For many tourists, volcano boarding down the active volcano Cerro Negro is the biggest drawcard of León in north-west Nicaragua. Think snowboarding, but then replace the snowboard with a slightly larger and more rudimentary slab of timber, replace the snow-capped mountain with the black cinder-cone of one of Central America’s newest volcanoes, and replace the cool briskness of a winter day with the scorching heat of one of the hottest places in Nicaragua.
It was lots of fun 🙂
There are several companies that offer this experience – all for about the same price – but I specifically chose Quetzaltrekkers because at least 30% of the cost of the excursion is donated to local projects they support. Also, you have the choice with Quetzaltrekkers to volcano board twice if you would like (most/all others only allow you to do it once).
After a hurried breakfast at Pan y Paz (the French bakery in León – Pedro highly recommends the espresso, I highly recommend the cheese-tasting plate), we were at the Quetzaltrekkers office by 7:45am for the trip out to the volcano. There were 14 of us plus our 2 guides (in contrast with the 50-odd people at a time who do this through Bigfoot), some of whom were going on to do the El Hoyo overnight trek after their first run down the volcano.
The back-of-the-truck ride out to the volcano took about 45 minutes and we were greeted with this sign that reads: “Don’t Pass. High Risk Zone for Volcanic Eruptions”.
Of course, once we’d signed into the visitor’s book (Pedro and I were the oldest by a good 15 years), we walked straight past the sign to get our gear and start the hike up the volcano.
Although the volcano is not very high and not ridiculously steep, it is very, very hot and you have to carry everything with you for your descent – 2L water, very-heavy-duty overalls and gloves, your volcano board, and anything else you have decided to bring with you.
The guides give explanations along the way and there are some wonderful vistas out over the large crater (complete with sulfur-exuding fumeroles and very warm ground!), and north-west Nicaragua to the other 5 volcanoes that are part of the Ring of Fire in this region. Behind me in the picture below is the Telica Volcano (which is very, very active at the moment and unfortunately closed to the public) and San Cristobal Volcano (also active).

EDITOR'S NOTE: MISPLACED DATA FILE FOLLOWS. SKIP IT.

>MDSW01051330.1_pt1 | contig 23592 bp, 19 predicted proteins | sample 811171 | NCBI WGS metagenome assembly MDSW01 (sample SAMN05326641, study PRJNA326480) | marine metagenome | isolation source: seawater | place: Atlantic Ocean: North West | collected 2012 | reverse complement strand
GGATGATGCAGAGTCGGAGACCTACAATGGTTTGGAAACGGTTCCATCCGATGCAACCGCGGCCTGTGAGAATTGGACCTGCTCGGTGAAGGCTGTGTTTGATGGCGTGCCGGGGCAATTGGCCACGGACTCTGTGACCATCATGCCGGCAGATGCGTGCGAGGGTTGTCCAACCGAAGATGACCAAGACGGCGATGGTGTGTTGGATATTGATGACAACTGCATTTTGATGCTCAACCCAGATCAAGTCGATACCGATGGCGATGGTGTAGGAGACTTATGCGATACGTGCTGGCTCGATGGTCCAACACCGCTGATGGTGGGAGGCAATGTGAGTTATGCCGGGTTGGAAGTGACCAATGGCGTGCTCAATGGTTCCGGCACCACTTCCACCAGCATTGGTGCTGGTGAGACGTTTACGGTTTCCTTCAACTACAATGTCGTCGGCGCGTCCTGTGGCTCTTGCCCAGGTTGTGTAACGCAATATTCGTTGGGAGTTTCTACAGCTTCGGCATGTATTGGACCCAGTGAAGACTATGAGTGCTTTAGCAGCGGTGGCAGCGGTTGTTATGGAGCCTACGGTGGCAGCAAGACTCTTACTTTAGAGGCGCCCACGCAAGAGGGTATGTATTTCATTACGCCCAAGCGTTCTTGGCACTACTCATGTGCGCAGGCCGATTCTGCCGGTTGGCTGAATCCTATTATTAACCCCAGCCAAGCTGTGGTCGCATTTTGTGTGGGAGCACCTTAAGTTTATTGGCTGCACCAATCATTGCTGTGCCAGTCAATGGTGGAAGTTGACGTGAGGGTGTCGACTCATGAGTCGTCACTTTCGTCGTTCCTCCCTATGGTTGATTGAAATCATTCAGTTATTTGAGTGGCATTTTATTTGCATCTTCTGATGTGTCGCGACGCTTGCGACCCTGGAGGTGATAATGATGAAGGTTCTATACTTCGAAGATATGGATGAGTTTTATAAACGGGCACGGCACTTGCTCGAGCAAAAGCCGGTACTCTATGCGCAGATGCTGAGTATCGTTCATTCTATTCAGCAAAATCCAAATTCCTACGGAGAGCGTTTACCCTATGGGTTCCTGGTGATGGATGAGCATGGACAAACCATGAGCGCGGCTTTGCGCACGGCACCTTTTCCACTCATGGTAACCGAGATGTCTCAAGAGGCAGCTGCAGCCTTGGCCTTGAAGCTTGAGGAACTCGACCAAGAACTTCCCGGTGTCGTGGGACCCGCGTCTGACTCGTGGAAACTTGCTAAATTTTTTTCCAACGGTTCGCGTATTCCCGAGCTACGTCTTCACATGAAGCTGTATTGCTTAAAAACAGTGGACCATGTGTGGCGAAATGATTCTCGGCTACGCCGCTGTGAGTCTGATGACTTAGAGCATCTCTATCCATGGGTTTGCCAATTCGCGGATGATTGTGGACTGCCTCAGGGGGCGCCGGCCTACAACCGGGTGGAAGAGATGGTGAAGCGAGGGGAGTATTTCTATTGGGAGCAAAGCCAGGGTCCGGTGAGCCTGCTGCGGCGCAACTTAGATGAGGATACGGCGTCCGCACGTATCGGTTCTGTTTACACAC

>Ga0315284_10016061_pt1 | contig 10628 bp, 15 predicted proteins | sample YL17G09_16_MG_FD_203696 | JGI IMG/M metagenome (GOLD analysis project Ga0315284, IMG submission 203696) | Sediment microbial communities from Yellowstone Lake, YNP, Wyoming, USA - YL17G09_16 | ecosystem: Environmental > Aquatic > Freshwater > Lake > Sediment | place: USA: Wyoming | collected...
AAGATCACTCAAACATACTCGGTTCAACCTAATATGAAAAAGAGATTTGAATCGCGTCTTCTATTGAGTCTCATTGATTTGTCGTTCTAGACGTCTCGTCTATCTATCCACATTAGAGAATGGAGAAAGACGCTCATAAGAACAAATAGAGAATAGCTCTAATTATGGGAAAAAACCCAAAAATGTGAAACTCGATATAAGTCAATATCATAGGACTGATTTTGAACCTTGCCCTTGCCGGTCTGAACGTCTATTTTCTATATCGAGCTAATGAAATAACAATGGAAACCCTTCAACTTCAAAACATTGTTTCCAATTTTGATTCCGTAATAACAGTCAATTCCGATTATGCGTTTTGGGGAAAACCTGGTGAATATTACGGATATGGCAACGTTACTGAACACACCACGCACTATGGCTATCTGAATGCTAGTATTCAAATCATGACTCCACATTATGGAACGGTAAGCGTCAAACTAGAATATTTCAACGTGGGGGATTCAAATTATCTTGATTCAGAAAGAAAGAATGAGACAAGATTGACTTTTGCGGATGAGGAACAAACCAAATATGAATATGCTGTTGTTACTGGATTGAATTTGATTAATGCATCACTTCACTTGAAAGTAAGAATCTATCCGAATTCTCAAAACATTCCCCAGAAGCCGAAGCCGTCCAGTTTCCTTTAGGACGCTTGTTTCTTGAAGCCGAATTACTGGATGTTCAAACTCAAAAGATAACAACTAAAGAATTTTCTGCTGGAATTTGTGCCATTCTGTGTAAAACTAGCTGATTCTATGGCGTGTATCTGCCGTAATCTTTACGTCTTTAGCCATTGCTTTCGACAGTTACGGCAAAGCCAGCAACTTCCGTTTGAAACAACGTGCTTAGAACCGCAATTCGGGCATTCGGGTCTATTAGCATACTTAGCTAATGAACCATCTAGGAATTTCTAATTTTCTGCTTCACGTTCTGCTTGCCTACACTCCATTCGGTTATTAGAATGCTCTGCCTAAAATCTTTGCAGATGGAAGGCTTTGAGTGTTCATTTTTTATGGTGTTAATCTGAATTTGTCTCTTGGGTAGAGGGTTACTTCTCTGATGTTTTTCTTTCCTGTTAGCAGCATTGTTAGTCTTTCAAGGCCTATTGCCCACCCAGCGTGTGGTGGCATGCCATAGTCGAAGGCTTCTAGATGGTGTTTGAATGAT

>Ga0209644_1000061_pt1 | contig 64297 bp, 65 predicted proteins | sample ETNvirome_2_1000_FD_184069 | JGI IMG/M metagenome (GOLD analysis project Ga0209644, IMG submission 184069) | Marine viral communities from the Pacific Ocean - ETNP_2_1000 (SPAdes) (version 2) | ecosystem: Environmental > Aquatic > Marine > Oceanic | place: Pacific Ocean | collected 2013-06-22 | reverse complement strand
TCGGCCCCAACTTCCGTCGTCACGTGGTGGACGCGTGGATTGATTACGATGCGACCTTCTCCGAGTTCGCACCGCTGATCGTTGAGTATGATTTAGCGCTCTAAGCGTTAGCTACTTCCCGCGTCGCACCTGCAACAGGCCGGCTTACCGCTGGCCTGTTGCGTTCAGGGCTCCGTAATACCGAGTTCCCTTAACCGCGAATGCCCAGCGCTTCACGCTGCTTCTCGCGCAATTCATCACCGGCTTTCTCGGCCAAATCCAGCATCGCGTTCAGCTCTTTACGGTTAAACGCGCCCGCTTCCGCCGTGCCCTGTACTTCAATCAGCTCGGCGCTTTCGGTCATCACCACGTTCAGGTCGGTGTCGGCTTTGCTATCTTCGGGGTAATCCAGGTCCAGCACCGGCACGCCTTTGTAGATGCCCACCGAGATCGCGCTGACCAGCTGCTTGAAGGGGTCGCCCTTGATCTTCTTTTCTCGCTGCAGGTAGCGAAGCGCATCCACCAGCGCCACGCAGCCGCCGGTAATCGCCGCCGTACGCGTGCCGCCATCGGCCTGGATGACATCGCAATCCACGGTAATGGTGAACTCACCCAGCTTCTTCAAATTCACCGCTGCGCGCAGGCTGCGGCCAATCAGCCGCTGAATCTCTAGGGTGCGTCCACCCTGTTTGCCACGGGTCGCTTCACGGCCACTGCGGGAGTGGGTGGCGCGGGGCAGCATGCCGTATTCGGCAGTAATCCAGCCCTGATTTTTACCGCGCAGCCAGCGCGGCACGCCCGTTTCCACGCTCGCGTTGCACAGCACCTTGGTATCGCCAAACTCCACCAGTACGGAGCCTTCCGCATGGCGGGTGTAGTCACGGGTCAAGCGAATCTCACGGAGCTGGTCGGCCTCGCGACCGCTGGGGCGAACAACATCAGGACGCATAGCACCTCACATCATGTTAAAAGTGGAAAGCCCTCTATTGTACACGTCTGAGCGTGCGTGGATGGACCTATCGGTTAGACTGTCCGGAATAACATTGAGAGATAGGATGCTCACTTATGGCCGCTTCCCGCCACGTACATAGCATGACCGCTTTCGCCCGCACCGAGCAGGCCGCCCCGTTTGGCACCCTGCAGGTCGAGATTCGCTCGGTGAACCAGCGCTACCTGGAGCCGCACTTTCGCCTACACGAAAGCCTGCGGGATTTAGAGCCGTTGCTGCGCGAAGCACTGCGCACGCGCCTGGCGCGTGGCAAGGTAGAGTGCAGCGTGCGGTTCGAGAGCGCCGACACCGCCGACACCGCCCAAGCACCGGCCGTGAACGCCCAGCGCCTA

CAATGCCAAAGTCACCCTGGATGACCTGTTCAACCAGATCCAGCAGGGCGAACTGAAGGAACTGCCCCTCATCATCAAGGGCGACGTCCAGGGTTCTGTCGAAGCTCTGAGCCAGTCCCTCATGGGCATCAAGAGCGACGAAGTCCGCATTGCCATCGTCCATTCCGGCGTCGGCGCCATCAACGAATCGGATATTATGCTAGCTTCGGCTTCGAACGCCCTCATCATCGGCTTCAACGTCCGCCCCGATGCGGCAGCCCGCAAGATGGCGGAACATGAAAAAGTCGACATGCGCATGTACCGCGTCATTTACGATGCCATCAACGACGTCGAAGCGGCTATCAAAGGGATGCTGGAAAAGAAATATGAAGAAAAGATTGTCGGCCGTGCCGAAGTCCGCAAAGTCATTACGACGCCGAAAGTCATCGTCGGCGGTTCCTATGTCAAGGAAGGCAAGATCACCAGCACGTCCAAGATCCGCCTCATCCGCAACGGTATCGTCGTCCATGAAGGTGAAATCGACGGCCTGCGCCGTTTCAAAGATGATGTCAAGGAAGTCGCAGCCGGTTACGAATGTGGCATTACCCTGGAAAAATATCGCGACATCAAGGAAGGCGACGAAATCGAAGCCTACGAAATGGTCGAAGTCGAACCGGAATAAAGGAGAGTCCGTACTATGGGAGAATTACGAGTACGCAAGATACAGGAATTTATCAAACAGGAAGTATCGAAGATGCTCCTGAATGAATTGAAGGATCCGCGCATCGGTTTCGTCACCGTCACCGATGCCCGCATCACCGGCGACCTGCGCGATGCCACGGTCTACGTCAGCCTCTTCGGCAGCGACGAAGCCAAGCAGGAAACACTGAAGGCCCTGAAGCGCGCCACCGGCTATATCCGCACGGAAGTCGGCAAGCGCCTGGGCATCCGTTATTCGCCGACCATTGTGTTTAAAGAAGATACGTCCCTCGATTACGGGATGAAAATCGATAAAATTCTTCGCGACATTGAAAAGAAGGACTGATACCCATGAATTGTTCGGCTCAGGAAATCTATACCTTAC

From there it was time to suit up and slide down the volcano. Donned the massive pair of heavy-duty, full-body overalls (designed for whatever weight and body shape so they were absolutely massive on me) and had to tuck the backpack with the water and the few things I’d brought with me down the front of them before closing the buttons and tying the sleeves around my wrists, the legs around my ankles. I looked just like a Teletubby in denim (though fortunately you can’t really see that in this picture)!
After handing out goggles and a final briefing – feet go alongside the board and are used for braking; get out of the way of the runs once you get to the bottom; everyone put their goggles and gloves on and cover your face with your bandanna; if you want to go slow sit up or lean forward, if you want to go fast lean back and lift the front of the board; if you end up going really fast, better not to brake – it was time to start.
The volcano runs are very steep – probably about as steep as a red or black snow-ski run in Chile. I went in the middle of the group and once I’d hoisted my Tellytubby “belly” up so I could actually sit on the board I went down – FAST!
Absolutely out of control and with volcanic stones flying around me left, right and centre (thank God for the goggles!) I heeded the advice of not braking if you are going too fast, and so had to ride it out to the bottom. I made it without falling off – just! It was a very near thing, especially when I hit a few bumps towards the end!
Watched as the others came down – most looked to be going slower than I did (and some of the girls actually stopped dead and had to get going again) but they didn’t clock our speeds (unlike they do at Bigfoot) so we’ll never know.
Once everyone was down we headed back to the Ranger’s station to say adios to the El Hoyo hikers, have a snack (banana and some really great biscuits) and decide whether we wanted to go down the volcano again. Only 2 guys elected to. I reckon had I gone down slowly the first time, I definitely would have done it again so I could go faster. But having absolutely fanged it down the first time, I felt I had already gotten the most out of the experience, and there was the danger of doing myself some real damage on the second go.
Once the guys got back (one with a forehead full of gravel-rash), we had lunch – tortillas with refried beans, diced vegies, crushed corn chips (inspired idea!), and both Lizano Salsa (a really common sauce here in Nicaragua that spices things up a bit and makes everything taste just that little bit more interesting) and hot sauce. Another advantage of going with Quetzaltrekkers! I didn’t see any of the other companies stopping for lunch at the volcano.
Recommendation: If you are interested in going volcano boarding, why not help out the local community at the same time and do it through Quetzaltrekkers.
Booking: You can email them, call them or pop into the Quetzaltrekkers office in León the day before you want to go volcano boarding. While you are there, you can also check out the other treks they offer.
Cost: The cost was US$30/person which included transportation, equipment, 2 goes down the volcano, snacks and lunch. It’s an absolute bargain!
Thanks: to Pedro and Quetzaltrekkers for the photos used in this post. It pained me enormously but I didn’t take my camera with me in case I ended up breaking it!